Ashtrays illegal in Ontario medical marijuana lounge

Health officials ordered the owner of Higher Limits medical marijuana lounge in Windsor, Ont., to remove all ashtrays, which cannot be kept inside any business under Ontario's tobacco laws.

Provincial tobacco laws prohibit ashtrays in marijuana lounge

Ramsin Ishaq can smoke marijuana at Windsor's new Higher Limits lounge, but ashtrays are not permitted because of Ontario's tobacco laws.

Ramsin Ishaq can smoke his medically prescribed marijuana all day long at a new medical marijuana smoking and vaping lounge in downtown Windsor, Ont., but health officials say he can't flick the ash from his joint in an ashtray.

Instead, he has to ash his joint on the counter top or table.

That's because health officials ordered the owner of Higher Limits lounge to remove all ashtrays, which cannot be kept inside any business under Ontario's tobacco laws.

The situation is a bit of an odd conundrum for the owner, Jon Liedtke. Those same tobacco laws have no mention of marijuana, which is why he can legally operate a smoking and vaping lounge that caters to medical marijuana users.

Liedtke wants to work with health officials, so he found a creative work-around. He's asked his customers to leave ash on the tables and countertops until he can find a a more permanent solution.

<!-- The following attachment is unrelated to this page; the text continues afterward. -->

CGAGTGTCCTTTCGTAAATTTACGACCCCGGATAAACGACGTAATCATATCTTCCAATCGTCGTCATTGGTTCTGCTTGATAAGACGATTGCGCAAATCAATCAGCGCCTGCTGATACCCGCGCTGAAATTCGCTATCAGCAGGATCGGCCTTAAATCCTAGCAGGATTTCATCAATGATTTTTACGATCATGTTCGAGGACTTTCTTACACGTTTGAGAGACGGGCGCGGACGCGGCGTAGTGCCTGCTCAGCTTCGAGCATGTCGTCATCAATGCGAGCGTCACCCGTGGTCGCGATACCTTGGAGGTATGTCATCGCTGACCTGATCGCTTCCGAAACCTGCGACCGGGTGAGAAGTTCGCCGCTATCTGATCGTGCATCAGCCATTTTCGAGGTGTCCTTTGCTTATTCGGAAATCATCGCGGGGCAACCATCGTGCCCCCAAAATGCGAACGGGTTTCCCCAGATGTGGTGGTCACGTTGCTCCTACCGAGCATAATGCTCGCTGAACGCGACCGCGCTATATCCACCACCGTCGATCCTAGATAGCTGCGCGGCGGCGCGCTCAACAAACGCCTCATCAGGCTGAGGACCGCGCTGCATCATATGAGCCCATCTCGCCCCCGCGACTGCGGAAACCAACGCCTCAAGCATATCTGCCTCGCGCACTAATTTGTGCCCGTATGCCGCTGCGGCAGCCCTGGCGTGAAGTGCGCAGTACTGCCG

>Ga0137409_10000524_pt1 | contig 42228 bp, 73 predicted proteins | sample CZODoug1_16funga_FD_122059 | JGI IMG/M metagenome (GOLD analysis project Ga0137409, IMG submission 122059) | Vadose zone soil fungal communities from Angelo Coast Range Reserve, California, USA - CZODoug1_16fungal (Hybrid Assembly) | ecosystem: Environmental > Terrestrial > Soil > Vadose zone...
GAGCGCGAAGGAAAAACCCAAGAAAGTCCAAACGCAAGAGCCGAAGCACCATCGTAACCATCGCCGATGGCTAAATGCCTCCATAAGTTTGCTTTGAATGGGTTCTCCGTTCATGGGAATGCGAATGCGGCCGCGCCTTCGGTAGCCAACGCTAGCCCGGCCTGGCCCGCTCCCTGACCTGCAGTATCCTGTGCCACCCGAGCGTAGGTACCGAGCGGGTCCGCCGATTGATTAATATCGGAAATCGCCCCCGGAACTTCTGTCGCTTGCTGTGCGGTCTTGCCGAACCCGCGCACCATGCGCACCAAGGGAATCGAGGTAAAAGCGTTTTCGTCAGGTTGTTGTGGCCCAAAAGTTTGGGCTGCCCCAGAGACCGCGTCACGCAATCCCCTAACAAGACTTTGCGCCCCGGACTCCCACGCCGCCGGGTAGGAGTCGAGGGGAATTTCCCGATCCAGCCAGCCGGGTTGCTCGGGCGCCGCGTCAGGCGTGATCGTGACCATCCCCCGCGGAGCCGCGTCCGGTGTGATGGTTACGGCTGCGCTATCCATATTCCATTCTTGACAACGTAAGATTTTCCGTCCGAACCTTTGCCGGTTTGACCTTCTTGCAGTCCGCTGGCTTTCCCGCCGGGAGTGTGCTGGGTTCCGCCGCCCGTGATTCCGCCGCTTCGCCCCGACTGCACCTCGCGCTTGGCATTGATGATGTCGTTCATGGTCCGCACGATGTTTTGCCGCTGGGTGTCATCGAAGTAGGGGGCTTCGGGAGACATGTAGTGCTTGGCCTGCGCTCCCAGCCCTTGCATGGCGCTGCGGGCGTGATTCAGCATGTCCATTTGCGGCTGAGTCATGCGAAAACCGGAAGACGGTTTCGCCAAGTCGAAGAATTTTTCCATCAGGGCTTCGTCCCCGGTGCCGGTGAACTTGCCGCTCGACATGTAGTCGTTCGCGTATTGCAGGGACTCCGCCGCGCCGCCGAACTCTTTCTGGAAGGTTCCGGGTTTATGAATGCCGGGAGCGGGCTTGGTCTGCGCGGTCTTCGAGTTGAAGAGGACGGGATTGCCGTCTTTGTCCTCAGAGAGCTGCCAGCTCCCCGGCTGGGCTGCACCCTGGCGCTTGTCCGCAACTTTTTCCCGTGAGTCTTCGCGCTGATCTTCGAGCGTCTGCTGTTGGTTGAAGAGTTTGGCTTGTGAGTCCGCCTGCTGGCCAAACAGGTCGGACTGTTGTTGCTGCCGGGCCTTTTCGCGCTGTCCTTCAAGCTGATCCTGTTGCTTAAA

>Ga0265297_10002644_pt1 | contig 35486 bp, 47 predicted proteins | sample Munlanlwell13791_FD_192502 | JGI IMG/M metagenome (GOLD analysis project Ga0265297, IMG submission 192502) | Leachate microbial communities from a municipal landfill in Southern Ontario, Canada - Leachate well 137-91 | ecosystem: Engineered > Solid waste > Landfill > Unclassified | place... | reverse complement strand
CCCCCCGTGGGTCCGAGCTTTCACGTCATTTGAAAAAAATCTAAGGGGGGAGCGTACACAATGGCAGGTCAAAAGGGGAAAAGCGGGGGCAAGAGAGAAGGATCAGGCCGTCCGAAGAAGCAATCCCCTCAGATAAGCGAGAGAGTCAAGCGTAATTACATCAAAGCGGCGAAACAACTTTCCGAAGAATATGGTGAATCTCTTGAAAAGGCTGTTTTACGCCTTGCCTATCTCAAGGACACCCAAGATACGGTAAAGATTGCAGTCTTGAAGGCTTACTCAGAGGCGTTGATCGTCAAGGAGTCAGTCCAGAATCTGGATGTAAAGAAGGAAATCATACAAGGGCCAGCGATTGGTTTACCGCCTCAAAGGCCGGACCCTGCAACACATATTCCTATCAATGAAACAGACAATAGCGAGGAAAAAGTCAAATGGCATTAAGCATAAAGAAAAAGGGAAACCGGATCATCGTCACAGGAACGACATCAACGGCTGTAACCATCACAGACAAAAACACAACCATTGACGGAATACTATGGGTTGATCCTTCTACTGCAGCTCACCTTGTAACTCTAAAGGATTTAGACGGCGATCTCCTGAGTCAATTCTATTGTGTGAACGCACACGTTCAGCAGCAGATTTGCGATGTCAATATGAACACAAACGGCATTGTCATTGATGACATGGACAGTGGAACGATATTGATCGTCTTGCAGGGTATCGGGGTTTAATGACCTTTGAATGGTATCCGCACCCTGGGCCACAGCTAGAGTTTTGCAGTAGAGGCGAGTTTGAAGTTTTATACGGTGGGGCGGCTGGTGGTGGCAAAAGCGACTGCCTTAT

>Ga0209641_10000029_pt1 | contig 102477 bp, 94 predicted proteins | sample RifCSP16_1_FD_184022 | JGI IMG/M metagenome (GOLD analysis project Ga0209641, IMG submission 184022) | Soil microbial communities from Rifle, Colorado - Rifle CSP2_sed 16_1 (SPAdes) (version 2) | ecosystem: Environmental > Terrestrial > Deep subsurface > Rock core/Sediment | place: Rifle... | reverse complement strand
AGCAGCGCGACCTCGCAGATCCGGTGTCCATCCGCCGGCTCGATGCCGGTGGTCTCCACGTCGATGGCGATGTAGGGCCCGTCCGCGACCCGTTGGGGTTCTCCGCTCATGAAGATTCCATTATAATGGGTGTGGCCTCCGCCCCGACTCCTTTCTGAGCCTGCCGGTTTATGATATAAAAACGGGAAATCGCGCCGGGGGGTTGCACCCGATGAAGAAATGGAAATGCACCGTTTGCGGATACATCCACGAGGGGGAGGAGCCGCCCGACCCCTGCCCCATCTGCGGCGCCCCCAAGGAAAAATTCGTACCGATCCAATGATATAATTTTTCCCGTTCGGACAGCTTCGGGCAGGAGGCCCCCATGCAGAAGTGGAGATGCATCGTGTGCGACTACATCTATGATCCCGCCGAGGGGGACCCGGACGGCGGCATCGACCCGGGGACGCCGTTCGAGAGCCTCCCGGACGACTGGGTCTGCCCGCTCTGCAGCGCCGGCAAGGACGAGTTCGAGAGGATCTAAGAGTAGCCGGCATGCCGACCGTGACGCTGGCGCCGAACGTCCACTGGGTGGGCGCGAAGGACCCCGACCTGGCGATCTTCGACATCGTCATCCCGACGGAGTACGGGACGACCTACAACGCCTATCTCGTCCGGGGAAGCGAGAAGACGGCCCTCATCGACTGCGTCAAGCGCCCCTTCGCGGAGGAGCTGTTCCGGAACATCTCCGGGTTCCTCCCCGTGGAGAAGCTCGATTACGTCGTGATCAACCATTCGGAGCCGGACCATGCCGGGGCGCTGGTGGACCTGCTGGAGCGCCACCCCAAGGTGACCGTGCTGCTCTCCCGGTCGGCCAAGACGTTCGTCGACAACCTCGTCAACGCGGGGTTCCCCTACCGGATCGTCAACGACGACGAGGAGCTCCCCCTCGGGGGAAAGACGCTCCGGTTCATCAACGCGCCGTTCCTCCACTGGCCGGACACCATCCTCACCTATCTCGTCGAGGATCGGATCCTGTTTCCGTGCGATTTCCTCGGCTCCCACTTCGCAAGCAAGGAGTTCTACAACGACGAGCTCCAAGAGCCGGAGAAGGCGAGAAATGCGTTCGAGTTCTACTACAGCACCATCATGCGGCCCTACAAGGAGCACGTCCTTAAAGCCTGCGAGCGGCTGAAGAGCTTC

"Hopefully we can work together to seek a resolution on it and if they're not willing to do that then we'll have to investigate some other options, which might mean meeting with the Ministry of Health," he said.

Liedtke and his fellow owners plan to consult with lounges in other municipalities in order to come up with several options. They'll then report back to the the health unit in the coming weeks.

Coming up with new regulations for smoking marijuana indoors could be coming soon, according to Kristy McBeth, director of knowledge management at the Windsor-Essex County Health Unit.

"I think it's something that will likely be considered moving forward in relation to the use of medical marijuana, specifically in public places and workplaces," she told CBC News. "But currently, from a public health perspective, this is not something that is covered."

Ishaq just appreciates having a place to go to smoke his medical marijuana, saying it can go a long way to eliminate social stigma about the drug.

"I think this is a great opportunity to shift the culture's view," he said. "People can take you seriously when you mention medical marijuana as a potential medical treatment."

With files from Joana Draghici


To encourage thoughtful and respectful conversations, first and last names will appear with each submission to CBC/Radio-Canada's online communities (except in children and youth-oriented communities). Pseudonyms will no longer be permitted.

By submitting a comment, you accept that CBC has the right to reproduce and publish that comment in whole or in part, in any manner CBC chooses. Please note that CBC does not endorse the opinions expressed in comments. Comments on this story are moderated according to our Submission Guidelines. Comments are welcome while open. We reserve the right to close comments at any time.